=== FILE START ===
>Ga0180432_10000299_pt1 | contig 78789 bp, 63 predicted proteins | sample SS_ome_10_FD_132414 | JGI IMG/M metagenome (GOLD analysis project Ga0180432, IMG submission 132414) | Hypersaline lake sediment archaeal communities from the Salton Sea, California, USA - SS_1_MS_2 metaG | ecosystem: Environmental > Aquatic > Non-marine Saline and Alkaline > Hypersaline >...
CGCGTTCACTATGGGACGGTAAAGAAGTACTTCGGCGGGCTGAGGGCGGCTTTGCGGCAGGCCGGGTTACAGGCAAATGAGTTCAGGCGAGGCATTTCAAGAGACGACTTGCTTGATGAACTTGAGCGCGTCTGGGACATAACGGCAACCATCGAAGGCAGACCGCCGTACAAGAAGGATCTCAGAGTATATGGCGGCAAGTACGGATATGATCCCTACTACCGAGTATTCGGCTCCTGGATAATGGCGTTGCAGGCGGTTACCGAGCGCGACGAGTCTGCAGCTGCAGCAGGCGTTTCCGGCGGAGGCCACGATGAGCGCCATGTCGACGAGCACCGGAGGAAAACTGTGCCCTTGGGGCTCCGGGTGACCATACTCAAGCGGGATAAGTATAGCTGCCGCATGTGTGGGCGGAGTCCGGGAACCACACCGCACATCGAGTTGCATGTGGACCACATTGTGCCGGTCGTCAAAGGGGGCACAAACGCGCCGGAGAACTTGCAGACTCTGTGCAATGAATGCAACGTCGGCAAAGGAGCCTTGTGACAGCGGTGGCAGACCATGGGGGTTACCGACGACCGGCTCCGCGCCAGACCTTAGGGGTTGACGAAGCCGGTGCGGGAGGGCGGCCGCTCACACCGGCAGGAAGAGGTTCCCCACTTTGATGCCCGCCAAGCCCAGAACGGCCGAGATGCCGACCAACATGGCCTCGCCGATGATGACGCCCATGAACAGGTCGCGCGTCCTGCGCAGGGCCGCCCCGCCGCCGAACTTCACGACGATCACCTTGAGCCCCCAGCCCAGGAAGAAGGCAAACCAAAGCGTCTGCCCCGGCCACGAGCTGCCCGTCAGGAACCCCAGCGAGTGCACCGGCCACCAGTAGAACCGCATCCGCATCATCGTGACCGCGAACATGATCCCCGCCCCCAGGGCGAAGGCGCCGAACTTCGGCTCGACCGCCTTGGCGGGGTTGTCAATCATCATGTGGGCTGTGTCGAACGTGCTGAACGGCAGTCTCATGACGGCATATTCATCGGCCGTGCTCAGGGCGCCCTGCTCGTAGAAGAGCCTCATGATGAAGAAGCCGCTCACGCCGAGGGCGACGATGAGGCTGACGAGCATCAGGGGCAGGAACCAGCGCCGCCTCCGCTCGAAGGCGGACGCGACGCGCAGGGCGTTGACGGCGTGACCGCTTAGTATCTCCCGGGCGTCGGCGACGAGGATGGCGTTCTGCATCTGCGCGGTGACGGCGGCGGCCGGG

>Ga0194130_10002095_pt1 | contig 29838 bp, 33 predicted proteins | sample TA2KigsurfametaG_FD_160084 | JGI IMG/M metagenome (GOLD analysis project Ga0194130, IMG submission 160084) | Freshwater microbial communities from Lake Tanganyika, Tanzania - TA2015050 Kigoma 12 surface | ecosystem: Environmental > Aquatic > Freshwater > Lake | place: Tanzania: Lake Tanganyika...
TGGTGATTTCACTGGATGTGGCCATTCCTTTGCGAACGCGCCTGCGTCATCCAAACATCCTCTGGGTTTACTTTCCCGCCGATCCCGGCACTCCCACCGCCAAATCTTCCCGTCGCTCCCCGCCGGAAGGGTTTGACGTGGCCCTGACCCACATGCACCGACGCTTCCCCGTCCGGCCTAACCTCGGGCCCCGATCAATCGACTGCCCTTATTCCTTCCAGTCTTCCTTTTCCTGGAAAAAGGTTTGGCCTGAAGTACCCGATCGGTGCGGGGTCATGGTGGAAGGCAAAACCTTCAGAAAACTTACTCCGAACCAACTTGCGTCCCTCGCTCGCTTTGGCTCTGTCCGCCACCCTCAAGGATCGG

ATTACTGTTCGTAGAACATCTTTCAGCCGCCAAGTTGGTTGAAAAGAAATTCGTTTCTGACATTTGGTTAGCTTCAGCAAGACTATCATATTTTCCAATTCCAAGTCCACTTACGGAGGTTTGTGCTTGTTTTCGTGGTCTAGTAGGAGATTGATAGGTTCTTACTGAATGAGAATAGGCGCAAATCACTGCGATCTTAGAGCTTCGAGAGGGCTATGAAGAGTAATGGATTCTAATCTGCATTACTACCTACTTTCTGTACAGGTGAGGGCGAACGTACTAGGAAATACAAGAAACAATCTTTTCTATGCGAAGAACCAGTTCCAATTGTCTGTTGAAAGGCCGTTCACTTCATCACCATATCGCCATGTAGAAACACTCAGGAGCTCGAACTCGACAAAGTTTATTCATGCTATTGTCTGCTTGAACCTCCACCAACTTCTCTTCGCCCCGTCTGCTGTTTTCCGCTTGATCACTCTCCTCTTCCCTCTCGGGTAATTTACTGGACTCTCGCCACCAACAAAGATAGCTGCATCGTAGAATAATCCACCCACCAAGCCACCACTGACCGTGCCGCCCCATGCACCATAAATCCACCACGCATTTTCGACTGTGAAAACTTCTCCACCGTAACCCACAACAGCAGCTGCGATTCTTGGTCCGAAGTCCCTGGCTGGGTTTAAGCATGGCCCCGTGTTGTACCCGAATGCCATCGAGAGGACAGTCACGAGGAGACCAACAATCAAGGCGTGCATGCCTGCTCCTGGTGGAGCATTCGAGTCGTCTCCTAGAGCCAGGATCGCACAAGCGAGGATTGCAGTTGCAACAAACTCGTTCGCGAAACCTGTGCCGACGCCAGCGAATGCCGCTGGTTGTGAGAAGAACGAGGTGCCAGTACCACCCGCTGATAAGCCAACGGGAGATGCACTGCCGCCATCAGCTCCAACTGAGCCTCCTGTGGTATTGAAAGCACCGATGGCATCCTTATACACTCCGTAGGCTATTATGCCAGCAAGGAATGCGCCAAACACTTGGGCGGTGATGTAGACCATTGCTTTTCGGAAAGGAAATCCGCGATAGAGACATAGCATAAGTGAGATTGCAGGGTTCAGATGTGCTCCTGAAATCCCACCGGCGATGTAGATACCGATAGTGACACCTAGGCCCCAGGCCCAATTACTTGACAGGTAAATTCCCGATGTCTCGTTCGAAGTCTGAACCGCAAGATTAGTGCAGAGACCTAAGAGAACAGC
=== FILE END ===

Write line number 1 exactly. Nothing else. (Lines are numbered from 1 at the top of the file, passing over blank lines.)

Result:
>Ga0180432_10000299_pt1 | contig 78789 bp, 63 predicted proteins | sample SS_ome_10_FD_132414 | JGI IMG/M metagenome (GOLD analysis project Ga0180432, IMG submission 132414) | Hypersaline lake sediment archaeal communities from the Salton Sea, California, USA - SS_1_MS_2 metaG | ecosystem: Environmental > Aquatic > Non-marine Saline and Alkaline > Hypersaline >...